A song about the marriage of a Tungus man to a Khanty girl.
A song about a bird flying over the river Ob.
Brother and sister’s argument because of hunting.
A short account of Khanty burial traditions and practices.
A song performed in Khanty about a crow bird who, when she flies to a land, makes its women bear children.
A folktale explaining why cuckoo birds do not build nests and get other birds to raise their youngs.
A song about a meeting with the devil.
A traditional Khanty joke in a form of a dialogue.
A version of the creation myth that explains how life appeared on earth.
A tale about the adventures of a fox, influenced by the Russian and European motifs.
A short song performed in Khanty about a girl taken in marriage by the wrong man.
A tale about a successful young hunter who acquires wealth.
An epic folktale on the intertwined adventures of a man found as a boy in a pile of wood shavings and a town hero.
A personal lyrical song.
A version of a traditional Russian folktale told in Khanty.
A little song praising the Russian city of Katravozh.
In this short tale, an old man living with his blind wife in a filthy house is tricked by Kuropatka.
A story narrating the epic journey of Kuzma to find himself a wife.
An index of the English translations of Northern Khanty lexical words found in the transcribed texts.
An index of the Northern Khanty lexical items found in the transcribed texts.
A bragging song of a clever little mouse.
A short diddle performed in Khanty about a clever little mouse.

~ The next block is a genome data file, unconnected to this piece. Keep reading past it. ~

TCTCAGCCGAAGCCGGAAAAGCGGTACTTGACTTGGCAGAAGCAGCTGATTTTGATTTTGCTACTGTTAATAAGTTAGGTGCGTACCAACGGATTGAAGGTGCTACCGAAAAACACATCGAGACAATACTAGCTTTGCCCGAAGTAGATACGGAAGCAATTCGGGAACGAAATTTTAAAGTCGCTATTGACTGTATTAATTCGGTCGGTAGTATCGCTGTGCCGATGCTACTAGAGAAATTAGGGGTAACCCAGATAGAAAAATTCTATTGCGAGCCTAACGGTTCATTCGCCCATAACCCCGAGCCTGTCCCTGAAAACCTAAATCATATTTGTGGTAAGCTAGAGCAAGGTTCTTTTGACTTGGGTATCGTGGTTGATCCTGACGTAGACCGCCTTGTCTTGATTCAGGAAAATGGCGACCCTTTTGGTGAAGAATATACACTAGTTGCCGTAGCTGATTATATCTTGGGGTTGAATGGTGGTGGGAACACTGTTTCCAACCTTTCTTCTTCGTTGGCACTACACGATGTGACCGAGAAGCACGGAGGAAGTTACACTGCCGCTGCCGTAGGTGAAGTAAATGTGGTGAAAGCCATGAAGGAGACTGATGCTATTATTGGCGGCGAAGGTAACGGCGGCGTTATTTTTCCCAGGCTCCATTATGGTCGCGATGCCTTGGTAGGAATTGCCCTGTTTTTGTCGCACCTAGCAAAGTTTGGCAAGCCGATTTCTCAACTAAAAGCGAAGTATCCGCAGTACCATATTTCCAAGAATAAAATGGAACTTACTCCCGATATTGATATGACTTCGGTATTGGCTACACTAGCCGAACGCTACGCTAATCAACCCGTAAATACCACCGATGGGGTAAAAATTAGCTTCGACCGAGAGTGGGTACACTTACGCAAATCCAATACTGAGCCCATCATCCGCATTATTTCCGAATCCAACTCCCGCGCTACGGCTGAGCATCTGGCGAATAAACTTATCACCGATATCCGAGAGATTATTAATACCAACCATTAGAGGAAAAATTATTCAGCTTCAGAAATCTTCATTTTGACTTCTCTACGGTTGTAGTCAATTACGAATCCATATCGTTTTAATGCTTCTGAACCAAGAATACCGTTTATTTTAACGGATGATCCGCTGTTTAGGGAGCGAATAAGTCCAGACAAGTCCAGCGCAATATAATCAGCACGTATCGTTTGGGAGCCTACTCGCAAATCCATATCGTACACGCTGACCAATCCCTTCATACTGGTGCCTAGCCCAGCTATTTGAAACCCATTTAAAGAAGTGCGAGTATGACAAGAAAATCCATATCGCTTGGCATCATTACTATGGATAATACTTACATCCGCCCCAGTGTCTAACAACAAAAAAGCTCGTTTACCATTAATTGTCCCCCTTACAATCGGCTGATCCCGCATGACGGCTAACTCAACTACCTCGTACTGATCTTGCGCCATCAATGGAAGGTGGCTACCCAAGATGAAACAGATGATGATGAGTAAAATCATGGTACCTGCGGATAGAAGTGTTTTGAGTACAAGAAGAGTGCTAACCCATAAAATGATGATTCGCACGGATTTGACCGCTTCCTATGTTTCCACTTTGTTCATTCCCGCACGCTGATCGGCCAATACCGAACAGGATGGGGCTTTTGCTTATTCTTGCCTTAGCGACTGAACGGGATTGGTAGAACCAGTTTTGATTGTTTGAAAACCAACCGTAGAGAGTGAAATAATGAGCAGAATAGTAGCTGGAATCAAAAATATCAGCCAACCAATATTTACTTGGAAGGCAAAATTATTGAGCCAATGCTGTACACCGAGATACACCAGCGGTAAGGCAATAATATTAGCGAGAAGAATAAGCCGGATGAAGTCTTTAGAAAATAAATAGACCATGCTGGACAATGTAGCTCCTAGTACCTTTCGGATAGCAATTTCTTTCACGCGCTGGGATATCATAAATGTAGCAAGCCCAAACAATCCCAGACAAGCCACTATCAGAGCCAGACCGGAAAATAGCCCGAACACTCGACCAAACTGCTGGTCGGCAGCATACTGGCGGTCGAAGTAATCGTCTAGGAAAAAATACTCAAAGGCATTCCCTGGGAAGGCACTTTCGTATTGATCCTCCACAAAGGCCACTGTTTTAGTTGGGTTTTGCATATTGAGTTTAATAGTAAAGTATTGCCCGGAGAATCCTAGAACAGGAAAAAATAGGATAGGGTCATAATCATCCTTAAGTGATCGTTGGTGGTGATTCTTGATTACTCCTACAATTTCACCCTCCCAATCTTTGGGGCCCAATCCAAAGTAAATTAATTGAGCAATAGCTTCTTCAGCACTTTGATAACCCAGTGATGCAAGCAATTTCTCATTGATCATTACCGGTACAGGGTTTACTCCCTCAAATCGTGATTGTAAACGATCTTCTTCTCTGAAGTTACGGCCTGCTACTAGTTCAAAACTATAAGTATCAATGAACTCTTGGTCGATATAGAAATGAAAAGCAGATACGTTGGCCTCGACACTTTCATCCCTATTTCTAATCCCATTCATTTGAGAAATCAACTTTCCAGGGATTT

A folktale about a man living alone after his people are killed, who one day meets a woman disguised as a squirrel.
A tale about a trickster influenced by the Russian and European folklore.
A fairy tale about two friends who defeated a demon.
A folktale focusing on the adventures of the Mos woman and her friend, the Por woman.
The adventures of an excessively confident muskrat.
A song performed in Khanty about the land of Sob.
Khanty (or Ostyak) is a Uralic language spoken in western and north-western Siberia. There are three large dialectal groups but their speaker population size and the linguistic differences between them are quite significant: Northern Khanty (about 9,000 speakers), Eastern Khanty (about 3,000 speakers) and Southern Khanty (almost extinct).
A little song performed in Khanty.
A folktale about an old man whose wife and sisters metamorphose into white swans and come to visit him in his home.
A singing tale about an old Nenets man and his herd of ten thousand.
A tale about a clever little man, influenced by the Russian and European motifs.
A very short song performed in Khanty
A traditional folk tale about the adventures of the evil Por woman and her orphan neighbours.
The Russian city man finds himself a Khanty wife.
A short folktale recounting the misadventures of an old man bewitched by the three Por women.
A song about seven brothers who met the Por woman and the Mas woman.
A folktale recounting the adventures of a young boy on his travels to the land of the seven spirits.
A short Khanty folktale about a wood grouse seeking revenge on seven sisters who ate its nestlings.
An unfinished tale about a squirrel that lost its children.
A song performed in Khanty about a tired old male squirrel eager to leave his nest and go to the Supteng river.
An index of the English glosses for the Northern Khanty suffixes found in the transcribed texts.
An index of the Northern Khanty suffixes found in the transcribed texts.
A short story recounting the adventures of a group of men travelling to a foreign land to marry a Tsar’s daughter.
A song about the violent fate of man with a herd of a thousand reindeer, who gets a Tungus wife for his servant.
A version of the traditional story about a rivalry between the Por woman and the Mas woman.
A short song performed by a Khanty speaker about a white cuckoo reminiscing of its life.